His solution is to return to a mindset based on Micah 6: 8, “And what does the Lord require of you? To act justly and to love mercy and to walk humbly with your God.” We are to “act justly” and “love mercy.” Lupton elaborates, “Twinned together, these commands lead us to a holistic involvement. Divorced, they become deformed. Mercy without justice degenerates into dependency and entitlement, preserving the power of the giver over the recipient. Justice without mercy is cold and impersonal, more concerned about rights than relationships.” (p. 41) Therefore, we must make sure our charitable efforts do both. But how? He recommends doing your due diligence as any investor would. “And if you don’t have time to invest in foraging a trusting relationship, give your money to a ministry that does.” (p. 49)
Although he specifically works in domestic ministry, he discusses foreign aid as well. He describes the $1 trillion in charitable aid that has been given to Africa as “Dead Aid.” A Zambian economist, Dambisa Moyo, describes it like this, “Aid has been, and continues to be, an unmitigated political, economic, and humanitarian disaster for most parts of the developing world.” (p. 96)
Lupton discovered this was not the answer many charitable organizations were looking for. He told audiences, “When we respond to a chronic need as though it were a crisis, we can predict toxic results: dependency, deception, disempowerment…. Exasperated, I asked, ‘Why do we persist in giving away food when we know it fosters dependency?’ ‘Because it’s easier! the attractive lady blurted out.’” (p. 56) He goes on to sadly conclude, “A hunger-free zone may be possible, but developing the dependency-free zone is the real challenge.” (p. 101)
He lost friends and supporters when he began to ask people whom he partnered with to take the hard route. Unfortunately they wanted easy and they wanted something that would make them feel instantly good about themselves and the work they do.
And there it is.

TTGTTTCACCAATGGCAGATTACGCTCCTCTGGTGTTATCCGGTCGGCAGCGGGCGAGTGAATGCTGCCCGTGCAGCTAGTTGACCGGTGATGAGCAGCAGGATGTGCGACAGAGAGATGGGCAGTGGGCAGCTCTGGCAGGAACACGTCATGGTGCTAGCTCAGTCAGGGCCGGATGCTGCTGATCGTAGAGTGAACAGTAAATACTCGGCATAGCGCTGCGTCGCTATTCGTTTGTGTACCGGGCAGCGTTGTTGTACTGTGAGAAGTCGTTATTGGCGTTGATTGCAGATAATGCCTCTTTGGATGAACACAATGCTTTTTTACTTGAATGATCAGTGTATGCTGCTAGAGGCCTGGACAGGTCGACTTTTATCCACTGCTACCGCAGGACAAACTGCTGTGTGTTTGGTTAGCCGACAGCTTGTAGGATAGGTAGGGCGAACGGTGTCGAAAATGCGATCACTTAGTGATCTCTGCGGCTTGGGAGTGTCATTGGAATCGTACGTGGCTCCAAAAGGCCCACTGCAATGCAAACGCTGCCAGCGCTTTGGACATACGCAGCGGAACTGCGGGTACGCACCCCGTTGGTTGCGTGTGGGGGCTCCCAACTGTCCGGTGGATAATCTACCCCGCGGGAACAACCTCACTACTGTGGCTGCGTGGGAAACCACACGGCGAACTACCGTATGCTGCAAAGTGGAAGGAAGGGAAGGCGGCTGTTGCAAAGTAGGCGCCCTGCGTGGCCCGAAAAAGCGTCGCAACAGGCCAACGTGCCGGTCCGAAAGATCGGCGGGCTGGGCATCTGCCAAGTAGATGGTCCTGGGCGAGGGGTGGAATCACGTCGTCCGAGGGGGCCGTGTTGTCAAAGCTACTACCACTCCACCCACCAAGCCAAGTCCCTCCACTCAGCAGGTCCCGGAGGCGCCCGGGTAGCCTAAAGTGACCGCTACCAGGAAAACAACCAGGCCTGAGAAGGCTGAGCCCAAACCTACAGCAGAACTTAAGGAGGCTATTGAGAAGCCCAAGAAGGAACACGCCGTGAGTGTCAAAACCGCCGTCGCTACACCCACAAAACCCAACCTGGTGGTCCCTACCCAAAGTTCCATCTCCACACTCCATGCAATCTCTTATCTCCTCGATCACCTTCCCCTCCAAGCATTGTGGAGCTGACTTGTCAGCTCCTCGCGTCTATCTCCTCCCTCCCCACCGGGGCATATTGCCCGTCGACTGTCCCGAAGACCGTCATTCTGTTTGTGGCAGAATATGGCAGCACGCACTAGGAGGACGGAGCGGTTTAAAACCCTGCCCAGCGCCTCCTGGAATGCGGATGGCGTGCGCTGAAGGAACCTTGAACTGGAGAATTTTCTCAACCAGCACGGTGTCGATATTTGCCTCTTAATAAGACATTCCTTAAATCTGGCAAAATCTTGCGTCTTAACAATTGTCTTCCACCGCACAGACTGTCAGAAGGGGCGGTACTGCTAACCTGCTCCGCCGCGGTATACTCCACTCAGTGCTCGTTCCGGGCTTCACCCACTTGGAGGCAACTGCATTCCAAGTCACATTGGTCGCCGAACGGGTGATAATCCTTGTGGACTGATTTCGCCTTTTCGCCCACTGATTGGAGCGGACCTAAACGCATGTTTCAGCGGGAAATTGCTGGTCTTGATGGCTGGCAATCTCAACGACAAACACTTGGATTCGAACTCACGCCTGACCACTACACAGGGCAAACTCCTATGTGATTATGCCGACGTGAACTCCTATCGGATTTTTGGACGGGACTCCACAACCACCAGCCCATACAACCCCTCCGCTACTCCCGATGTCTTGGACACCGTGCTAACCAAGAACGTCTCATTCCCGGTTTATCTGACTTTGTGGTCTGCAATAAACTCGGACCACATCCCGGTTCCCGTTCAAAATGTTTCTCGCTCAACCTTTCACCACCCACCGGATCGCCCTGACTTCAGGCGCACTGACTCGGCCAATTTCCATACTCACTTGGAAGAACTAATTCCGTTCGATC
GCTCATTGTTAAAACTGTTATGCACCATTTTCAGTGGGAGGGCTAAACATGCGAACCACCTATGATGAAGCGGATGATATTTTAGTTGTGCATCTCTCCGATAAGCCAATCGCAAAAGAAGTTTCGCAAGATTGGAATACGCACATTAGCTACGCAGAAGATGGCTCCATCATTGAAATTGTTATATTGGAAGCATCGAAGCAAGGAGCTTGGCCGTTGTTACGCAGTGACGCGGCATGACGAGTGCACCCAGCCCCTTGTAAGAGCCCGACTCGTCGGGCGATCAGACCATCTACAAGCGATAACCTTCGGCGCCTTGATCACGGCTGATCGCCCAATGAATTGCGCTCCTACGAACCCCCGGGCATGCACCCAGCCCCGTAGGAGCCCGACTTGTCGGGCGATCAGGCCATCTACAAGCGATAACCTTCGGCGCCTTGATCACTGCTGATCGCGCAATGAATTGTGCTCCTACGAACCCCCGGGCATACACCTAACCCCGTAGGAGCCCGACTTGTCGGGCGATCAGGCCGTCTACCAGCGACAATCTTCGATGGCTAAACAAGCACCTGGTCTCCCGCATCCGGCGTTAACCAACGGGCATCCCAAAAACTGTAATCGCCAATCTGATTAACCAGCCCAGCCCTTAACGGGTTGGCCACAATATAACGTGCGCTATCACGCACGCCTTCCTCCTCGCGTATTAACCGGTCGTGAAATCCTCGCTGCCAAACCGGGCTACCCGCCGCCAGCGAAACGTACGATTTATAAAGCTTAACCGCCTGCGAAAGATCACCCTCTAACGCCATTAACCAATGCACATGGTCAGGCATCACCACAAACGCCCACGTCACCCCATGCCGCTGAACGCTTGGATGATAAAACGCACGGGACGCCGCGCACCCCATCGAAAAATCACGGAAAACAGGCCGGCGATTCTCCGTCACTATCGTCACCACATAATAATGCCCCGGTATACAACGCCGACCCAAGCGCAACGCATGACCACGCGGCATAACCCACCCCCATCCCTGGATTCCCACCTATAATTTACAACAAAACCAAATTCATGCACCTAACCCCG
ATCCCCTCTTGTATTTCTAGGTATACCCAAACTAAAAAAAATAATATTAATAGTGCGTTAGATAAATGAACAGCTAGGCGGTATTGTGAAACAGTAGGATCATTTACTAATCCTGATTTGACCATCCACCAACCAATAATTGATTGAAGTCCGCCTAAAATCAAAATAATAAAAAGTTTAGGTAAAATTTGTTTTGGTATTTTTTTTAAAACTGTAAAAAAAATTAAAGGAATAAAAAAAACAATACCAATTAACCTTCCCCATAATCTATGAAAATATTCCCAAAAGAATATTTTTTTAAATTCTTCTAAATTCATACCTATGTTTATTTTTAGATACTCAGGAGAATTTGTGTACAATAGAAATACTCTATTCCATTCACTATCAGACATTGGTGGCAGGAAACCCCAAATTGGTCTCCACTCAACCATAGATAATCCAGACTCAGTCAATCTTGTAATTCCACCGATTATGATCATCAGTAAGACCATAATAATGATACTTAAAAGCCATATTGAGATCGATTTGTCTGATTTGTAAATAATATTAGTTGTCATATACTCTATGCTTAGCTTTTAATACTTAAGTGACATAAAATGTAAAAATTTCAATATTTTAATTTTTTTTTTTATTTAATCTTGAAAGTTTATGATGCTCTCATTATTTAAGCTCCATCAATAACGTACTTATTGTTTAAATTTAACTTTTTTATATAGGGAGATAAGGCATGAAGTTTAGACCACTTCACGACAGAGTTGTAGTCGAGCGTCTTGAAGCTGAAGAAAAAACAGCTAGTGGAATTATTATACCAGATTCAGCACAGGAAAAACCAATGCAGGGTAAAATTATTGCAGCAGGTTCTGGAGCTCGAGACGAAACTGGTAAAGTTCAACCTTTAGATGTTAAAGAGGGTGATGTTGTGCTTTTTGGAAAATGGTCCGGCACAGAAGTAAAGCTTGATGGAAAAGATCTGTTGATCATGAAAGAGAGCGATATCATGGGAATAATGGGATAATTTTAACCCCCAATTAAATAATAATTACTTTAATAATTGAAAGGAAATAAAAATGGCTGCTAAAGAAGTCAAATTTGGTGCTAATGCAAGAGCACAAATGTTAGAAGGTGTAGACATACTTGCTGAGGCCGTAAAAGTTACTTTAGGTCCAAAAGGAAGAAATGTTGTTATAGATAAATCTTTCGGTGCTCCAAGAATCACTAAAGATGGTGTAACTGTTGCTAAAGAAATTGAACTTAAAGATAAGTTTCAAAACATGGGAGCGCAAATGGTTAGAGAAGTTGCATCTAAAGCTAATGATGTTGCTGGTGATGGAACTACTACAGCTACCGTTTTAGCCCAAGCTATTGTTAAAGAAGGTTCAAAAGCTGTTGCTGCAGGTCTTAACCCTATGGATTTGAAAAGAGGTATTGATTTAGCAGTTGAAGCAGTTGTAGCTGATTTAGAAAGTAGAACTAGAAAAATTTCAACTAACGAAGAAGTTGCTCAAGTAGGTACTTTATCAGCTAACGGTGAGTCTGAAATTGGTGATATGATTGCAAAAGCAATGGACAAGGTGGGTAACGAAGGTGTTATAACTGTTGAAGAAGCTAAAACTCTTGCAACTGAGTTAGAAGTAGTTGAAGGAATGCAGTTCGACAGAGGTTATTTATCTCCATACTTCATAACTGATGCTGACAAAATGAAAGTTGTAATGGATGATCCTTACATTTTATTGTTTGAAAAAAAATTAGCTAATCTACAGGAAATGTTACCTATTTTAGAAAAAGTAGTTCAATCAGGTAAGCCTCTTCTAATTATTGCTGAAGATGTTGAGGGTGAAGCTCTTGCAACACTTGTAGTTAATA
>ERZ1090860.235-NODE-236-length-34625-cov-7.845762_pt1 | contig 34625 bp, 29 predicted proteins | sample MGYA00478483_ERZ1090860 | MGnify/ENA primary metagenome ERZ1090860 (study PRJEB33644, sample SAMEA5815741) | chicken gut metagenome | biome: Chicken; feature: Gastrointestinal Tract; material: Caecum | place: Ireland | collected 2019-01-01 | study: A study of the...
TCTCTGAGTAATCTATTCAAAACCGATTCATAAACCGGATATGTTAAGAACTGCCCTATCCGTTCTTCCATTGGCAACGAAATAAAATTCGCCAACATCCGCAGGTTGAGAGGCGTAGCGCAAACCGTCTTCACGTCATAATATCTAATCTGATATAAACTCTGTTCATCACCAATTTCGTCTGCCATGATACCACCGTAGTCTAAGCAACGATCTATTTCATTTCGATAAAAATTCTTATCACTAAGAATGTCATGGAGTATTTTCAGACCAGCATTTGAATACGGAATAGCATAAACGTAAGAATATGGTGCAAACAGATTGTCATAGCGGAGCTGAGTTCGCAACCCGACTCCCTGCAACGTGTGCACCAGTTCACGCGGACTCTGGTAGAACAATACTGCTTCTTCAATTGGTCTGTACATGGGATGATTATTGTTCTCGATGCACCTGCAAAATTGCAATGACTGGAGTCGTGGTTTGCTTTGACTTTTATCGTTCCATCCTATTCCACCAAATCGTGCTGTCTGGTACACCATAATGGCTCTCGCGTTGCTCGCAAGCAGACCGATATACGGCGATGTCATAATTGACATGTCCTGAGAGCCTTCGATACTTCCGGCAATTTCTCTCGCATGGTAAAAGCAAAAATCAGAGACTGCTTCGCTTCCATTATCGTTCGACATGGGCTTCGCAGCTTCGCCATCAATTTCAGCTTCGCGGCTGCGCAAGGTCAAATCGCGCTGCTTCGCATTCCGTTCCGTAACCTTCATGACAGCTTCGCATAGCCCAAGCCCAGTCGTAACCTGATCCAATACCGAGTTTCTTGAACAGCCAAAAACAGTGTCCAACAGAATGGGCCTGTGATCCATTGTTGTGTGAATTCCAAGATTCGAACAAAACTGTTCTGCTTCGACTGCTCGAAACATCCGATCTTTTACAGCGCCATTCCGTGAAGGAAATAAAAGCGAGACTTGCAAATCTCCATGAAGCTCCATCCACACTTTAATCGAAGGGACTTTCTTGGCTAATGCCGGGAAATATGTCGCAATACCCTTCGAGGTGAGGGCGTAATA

All too often, charitable activity can mask a desire to feel like “a really good person.” Building two-way relationships and doing the hard work of balancing mercy with justice, while closely following the prompting of the Holy Spirit, is too messy and takes too much time. Better to give away free food and regale others with your stories of helping out the less fortunate. Ouch!
He urges churches to focus on a geographic area and work to build relationships with the people in that community. Have a vision of what the area can look like and develop attainable goals and a road map to get there over an extended period of time. Years, not “service project days”. Move from Relief, to Rehabilitation, to Development. He then offers some practical advice for getting started.
One family, who had moved to an urban neighbor for the specific purpose of helping the people asked him where to begin. He told them to do nothing for 6 months. Just watch. Try to see what the real needs are. Identify assets the community already has. Meet with leaders who are already in place. Then start with small achievable goals. Build relationships and live life daily with the people. Be part of the community and not an outsider swooping in to save them. Even then, it’s not enough. This is exactly what he did. He moved into a neighborhood, raised his family there, established relationships, only to hear his neighbor and close friend remark one day, “I hate church vans.” He knew the reference was to a van that had just gone by full of outside kids ready to embark on a service project. Even though this neighbor had, himself been a recipient, he hated that way he felt being on the receiving end. This shocked Lupton. He realized he needed to think long and hard about what our charitable acts are actually accomplishing.
Don’t we all.